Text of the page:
2.3. Characterizations of the adsorbent

Conforming to the Standard Test Method for Drinking Water (GB/T 57750-2006), the concentration of fluoride was 1 mg/L. The concentration of fluoride ions and temperature were detected and analyzed by fluorometric spectrophotometry and direct-reading method, respectively. A scanning electron microscope (SEM, Hitachi, S-4800, Tokyo, Japan) was used to observe the changes in the surface microstructure of the particles. The photomicrographs for each were recorded under the accelerating voltage of 5 kV and constant temperature. Measured by Brunner Emmet Teller (BET, Autosorb-IQ2-MP, Quantachrome, Boynton Beach, FL, USA), the pore parameters and surface area were computed. The pore parameters were calculated using equation (P/P0 = 0.005–0.3), the total pore volume was measured at P/P0 = 0.99 and the average pore diameter was computed by 4 Vt/St. The frame structure and chemical compositions were detected by X-ray diffraction spectroscopy (XRD, Spectris, Amsterdam, the Netherlands), which under the condition of tube voltage 40 kV, tube current 40 mA, radiation source Cu target, Ka ray, γ= 0.15406 nm, scanning range 5–90° and scanning speed 5°/min. The binding energy of the samples was analyzed to evaluate the composition of the manganese element by X-ray photoelectron spectroscopy (XPS, Thermo Fisher Scientific Co., ESCALAB 250Xi, Shanghai, China), and the spectra calibrated to the Mn 2p peak at 641.5 eV and 653.8 eV. A Fourier Transform Infrared (FT-IR, Thermo Nicolet Corporation, NICOLET iS50, Waltham, MA, USA) spectroscopy of particles was used at 400–4000 cm−1, and each was scanned 32 times to analyze infrared adsorption spectroscopy in transmission mode.

2.4. Adsorption Studies

This test employed the configuration of simulated water samples. Initially, 0.2210 g of NaF dried at 378–383 K for 2 h, 0.7020 g of (NH4)2Fe(SO4)2·6H2O and 0.2290 g of MnCl2 were dissolved in a specific volume of distilled water and fixed to 1000 mL, with the concentration of each standard solution being 100 mg/L. To simulate real groundwater with high fluoride, iron and manganese, 200 mL beakers holding 100 mL of simulated laboratory solution with a specific quantity of standard solution were made. Then, the solution was mixed with a certain amount of MAA for a predetermined contact time. Experiments on a batch scale were conducted in an incubator at 120 rpm and a constant temperature. The pH value was adjusted with 1 mol/L HCl or 1 mol/L NaOH in advance. To ensure the reproducibility of the data, three parallel experiments were undertaken, and error bars were also included in the image.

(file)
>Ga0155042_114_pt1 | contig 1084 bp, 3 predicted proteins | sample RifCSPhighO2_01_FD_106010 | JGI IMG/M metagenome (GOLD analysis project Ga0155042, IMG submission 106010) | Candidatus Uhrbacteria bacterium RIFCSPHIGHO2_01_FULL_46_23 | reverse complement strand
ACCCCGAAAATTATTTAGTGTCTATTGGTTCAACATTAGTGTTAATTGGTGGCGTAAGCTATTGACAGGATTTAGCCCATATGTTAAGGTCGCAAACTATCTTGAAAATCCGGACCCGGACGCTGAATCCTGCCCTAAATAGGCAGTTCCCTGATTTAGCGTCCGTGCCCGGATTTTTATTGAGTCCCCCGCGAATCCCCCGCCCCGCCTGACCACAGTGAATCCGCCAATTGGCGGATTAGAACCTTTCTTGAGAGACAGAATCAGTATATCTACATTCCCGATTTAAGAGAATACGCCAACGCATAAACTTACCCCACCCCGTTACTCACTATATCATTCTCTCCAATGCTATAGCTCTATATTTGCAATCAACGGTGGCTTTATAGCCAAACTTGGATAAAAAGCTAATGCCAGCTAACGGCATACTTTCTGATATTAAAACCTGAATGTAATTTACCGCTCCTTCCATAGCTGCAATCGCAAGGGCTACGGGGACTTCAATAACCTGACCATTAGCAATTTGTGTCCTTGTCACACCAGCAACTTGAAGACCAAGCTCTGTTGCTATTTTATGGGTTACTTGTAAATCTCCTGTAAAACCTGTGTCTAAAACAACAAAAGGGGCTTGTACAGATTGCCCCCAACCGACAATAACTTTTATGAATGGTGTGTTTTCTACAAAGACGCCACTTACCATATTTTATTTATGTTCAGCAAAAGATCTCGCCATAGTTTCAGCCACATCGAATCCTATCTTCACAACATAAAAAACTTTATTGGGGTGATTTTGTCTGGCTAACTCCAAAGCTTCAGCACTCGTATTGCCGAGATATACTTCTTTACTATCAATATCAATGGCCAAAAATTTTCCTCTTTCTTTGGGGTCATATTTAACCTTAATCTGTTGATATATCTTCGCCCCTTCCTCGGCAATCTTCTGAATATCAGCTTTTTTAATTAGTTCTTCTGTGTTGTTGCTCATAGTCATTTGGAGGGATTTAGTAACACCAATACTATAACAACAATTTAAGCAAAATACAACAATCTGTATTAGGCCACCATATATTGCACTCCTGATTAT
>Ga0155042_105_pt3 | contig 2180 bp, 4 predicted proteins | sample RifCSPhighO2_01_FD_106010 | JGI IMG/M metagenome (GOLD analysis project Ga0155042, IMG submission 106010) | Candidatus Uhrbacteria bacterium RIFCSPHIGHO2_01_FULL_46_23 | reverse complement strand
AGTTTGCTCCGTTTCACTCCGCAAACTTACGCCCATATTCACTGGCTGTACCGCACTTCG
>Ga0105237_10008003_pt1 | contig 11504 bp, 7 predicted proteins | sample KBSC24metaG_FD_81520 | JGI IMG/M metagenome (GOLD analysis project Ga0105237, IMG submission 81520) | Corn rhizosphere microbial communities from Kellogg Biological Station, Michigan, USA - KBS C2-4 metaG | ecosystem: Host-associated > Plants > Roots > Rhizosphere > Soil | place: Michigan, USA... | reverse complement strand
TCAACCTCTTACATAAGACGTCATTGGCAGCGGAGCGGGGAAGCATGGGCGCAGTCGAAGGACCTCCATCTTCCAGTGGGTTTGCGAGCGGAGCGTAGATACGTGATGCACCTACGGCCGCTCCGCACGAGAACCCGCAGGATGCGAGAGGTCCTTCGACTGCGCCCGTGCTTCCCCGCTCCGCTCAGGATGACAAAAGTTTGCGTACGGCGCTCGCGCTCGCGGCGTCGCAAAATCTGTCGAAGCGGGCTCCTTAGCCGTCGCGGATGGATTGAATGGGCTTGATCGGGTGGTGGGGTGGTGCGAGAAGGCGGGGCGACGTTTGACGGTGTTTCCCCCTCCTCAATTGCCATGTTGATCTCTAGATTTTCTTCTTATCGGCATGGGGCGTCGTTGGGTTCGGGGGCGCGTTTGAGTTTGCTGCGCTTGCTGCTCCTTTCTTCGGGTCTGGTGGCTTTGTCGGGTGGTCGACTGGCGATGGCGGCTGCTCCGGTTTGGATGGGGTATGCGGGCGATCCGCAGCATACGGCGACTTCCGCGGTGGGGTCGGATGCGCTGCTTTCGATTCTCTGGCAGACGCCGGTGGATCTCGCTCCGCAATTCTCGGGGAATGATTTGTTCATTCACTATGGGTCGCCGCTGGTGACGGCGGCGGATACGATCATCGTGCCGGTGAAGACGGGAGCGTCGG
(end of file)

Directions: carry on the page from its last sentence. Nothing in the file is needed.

2.4.1. Adsorption Kinetics

Experiments on a batch scale were conducted in 200 mL beakers holding 100 mL of simulated laboratory solution in an incubator at 120 rpm and a constant temperature. The pH value was adjusted with 1 mol/L HCl or 1 mol/L NaOH in advance. To simulate real groundwater with high fluoride, iron and manganese, the reaction solution was mixed with a certain amount of MAA for a predetermined contact time. To ensure the reproducibility of the data, three parallel experiments were undertaken, and error bars were also included in the image. External mass transfer, internal mass transfer, and adsorption on active sides, all consist of the adsorbate transfer processes [23]. This study employed two kinetic classical models and three diffusion models, including the quasi-first-order model [24], quasi-second-order model [25], film diffusion model [26], Boyd model [27] and Langmuir kinetics model [28], to further discuss the rate-limiting procedure and the key kinetic adsorption mass transfer step. The fluoride ions concentration was detected at certain time intervals and the adsorption quantity (qt mg/g) representing adsorption ability was calculated as the following equation:
q t = C 0 C t V / w
where Ct (mg/L) and w (g) represent the concentration of fluoride ions at time t (min) and the weight of the adsorbent. The mathematical expressions can be written as follows: